The Stanford Artificial Retina Project is a highly collaborative effort currently involving the Chichilnisky lab, three electrical engineering faculty and their labs, a retinal surgeon, and several visiting collaborators and consultants.

E.J. Chichilnisky, PhD
John R. Adler Professor of Neurosurgery
Professor of Ophthalmology Professor of Electrical Engineering

Dr. Chichilnisky trained in mathematics and neuroscience at Princeton and Stanford Universities, and began his independent research career at the Salk Institute. He joined the faculty at Stanford in 2013. The goal of his research is to understand how the neural circuitry of the retina encodes visual information, and to use this knowledge in the development of artificial retinas for treating incurable blindness. His lab is now entirely devoted to the mission of the Artificial Retina Project.

Subhasish Mitra, PhD
Professor of Electrical Engineering Professor of Computer Science

Dr. Mitra's research focuses on designing robust computer systems and information appliances. It covers various aspects of very-large-scale integration design and testing, computer-aided design, computer architecture and design in future nanotechnologies. His role in the Artificial Retina Project includes design of novel digital circuits and algorithms to process recorded neural signals in a way that permits the device to effectively control, or “program”, the activity of neurons.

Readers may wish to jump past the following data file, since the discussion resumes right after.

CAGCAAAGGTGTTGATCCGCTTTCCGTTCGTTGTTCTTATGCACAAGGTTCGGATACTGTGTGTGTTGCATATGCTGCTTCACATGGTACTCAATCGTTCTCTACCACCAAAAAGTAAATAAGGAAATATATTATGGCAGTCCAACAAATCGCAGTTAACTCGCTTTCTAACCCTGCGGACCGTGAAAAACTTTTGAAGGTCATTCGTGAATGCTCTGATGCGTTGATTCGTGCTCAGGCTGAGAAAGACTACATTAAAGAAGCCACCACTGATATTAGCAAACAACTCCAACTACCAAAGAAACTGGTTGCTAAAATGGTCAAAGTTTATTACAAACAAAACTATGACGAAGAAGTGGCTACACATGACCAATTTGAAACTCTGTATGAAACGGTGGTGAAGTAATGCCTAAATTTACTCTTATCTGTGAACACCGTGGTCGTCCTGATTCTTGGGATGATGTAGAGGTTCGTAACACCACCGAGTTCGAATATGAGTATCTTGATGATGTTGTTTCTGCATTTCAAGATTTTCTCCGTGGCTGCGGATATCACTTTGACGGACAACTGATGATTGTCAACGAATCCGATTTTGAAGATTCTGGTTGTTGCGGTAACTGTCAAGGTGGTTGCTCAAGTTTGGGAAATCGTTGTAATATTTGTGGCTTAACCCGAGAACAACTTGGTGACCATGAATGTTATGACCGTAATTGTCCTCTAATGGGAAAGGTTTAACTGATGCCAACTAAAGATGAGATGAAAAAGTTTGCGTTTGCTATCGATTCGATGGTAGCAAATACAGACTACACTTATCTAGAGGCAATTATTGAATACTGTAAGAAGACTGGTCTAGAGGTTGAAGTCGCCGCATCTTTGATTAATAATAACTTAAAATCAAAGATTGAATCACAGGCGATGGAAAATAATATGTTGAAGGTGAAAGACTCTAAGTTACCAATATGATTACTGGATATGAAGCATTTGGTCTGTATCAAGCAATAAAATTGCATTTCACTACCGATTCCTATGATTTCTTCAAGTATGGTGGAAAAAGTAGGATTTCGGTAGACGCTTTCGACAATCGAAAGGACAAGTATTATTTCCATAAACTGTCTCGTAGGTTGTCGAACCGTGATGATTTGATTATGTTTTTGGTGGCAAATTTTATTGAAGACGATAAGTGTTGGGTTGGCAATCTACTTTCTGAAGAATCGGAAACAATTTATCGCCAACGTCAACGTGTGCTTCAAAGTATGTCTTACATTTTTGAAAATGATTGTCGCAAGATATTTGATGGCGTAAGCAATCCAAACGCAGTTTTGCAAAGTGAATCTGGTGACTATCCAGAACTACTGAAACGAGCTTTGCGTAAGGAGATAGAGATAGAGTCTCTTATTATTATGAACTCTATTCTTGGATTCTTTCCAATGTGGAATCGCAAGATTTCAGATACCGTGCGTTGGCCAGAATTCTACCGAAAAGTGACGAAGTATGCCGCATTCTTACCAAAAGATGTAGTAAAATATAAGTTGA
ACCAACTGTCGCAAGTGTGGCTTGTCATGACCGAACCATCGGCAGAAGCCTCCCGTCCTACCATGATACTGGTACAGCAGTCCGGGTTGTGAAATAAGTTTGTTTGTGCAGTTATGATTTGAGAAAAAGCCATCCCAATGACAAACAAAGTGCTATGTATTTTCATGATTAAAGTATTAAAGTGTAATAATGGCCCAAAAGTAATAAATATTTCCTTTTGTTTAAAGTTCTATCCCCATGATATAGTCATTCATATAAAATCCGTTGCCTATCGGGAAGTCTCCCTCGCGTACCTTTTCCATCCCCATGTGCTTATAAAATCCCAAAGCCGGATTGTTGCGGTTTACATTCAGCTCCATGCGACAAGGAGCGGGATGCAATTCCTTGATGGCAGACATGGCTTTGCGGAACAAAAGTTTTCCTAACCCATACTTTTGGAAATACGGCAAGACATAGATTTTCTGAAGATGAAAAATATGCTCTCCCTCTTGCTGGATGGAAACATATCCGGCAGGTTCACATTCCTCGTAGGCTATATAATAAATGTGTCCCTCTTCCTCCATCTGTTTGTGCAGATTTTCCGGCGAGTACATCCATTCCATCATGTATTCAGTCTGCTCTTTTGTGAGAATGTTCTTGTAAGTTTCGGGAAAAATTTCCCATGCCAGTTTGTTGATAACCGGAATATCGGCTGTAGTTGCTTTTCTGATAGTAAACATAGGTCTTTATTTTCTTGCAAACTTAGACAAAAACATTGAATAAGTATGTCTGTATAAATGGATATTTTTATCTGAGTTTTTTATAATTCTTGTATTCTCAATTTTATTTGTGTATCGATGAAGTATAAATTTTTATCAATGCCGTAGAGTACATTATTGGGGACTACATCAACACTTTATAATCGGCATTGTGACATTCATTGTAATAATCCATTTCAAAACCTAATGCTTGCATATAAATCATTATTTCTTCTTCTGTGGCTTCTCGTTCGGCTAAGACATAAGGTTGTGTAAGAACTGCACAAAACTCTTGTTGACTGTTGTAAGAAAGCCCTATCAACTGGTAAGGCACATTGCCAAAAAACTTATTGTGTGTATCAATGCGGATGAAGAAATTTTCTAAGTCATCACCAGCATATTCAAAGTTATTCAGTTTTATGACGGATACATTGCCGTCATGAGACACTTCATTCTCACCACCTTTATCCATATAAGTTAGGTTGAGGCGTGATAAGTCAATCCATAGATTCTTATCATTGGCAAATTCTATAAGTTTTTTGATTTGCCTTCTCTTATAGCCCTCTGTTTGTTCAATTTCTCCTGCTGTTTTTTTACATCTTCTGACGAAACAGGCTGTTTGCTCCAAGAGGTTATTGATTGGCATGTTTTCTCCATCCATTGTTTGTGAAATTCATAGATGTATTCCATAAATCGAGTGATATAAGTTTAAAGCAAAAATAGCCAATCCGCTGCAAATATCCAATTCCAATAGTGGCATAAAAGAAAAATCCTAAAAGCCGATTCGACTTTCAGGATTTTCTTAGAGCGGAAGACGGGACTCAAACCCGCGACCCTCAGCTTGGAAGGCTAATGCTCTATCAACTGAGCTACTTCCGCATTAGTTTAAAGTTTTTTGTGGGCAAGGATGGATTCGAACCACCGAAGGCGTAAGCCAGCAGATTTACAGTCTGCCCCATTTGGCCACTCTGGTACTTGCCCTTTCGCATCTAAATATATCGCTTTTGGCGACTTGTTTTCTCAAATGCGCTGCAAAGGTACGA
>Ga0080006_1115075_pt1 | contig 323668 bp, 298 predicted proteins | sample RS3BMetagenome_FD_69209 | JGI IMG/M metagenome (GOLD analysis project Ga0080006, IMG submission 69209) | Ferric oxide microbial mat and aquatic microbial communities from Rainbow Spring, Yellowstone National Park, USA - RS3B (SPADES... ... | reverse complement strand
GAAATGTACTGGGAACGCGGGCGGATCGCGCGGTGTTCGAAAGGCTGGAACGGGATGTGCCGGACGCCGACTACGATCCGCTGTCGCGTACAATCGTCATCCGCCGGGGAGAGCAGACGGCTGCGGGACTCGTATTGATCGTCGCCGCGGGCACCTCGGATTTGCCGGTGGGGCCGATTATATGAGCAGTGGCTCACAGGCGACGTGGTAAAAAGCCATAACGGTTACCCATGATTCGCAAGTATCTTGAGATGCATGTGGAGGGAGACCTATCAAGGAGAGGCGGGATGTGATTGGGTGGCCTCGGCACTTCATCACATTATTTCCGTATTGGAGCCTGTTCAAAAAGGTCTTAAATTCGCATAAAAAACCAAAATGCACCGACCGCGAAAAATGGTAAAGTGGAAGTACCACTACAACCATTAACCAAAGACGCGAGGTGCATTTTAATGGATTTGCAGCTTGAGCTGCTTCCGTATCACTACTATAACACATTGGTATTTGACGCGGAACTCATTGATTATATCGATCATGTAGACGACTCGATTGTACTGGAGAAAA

Boris Murmann, PhD
Professor of Electrical Engineering

Dr. Murmann’s research interests are in mixed-signal integrated circuit design, with special emphasis on sensor interfaces, data converters and custom circuits for machine learning. His role in the Artificial Retina Project includes development of novel recording and stimulation hybrid circuits that permit the implant to efficiently acquire and transmit the high-bandwidth neural signals necessary to create an effective high-resolution implant.  

Amin Arbabian, PhD
Assistant Professor of Electrical Engineering

Dr. Arbabian’s research covers circuit and system design for biomedical, sensing, and Internet of Things applications. He explores the design of emerging and hybrid medical imaging modalities and investigates new technologies for wireless implants, including ultrasonic power and data links. His work in sensing includes methods to enable next-generation interfaces as well as methods of remote detection and imaging. His role in the Artificial Retina Project includes design of wireless transmission system that connects the implanted and external components of the implant, and that can achieve high data transmission bandwidth within the constraints imposed by the air-body interface.

Ruwan Silva, MD, MPhil
Clinical Assistant Professor of Ophthalmology

Dr. Silva is a board certified and fellowship trained vitreoretinal surgeon in the department of ophthalmology at Stanford University Medical Center. His clinical practice focuses mainly on macular degeneration and retinal vascular disease. Surgically, he specializes in diseases of the vitreous and retina. His role in the Artificial Retina Project includes development of surgical strategies and implantation technology necessary to create a faithful, high-fidelity electrical connection between the implant and the neural circuitry of the retina.

Marty Breidenbach
Professor of Particle Physics and Astrophysics, Stanford University

Dr. Breidenbach’s research interests include e+e- colliding beam physics: R&D for a new detector for NLC, with a particular interest in complete detector optimization and Si-W electromagnetic calorimeters.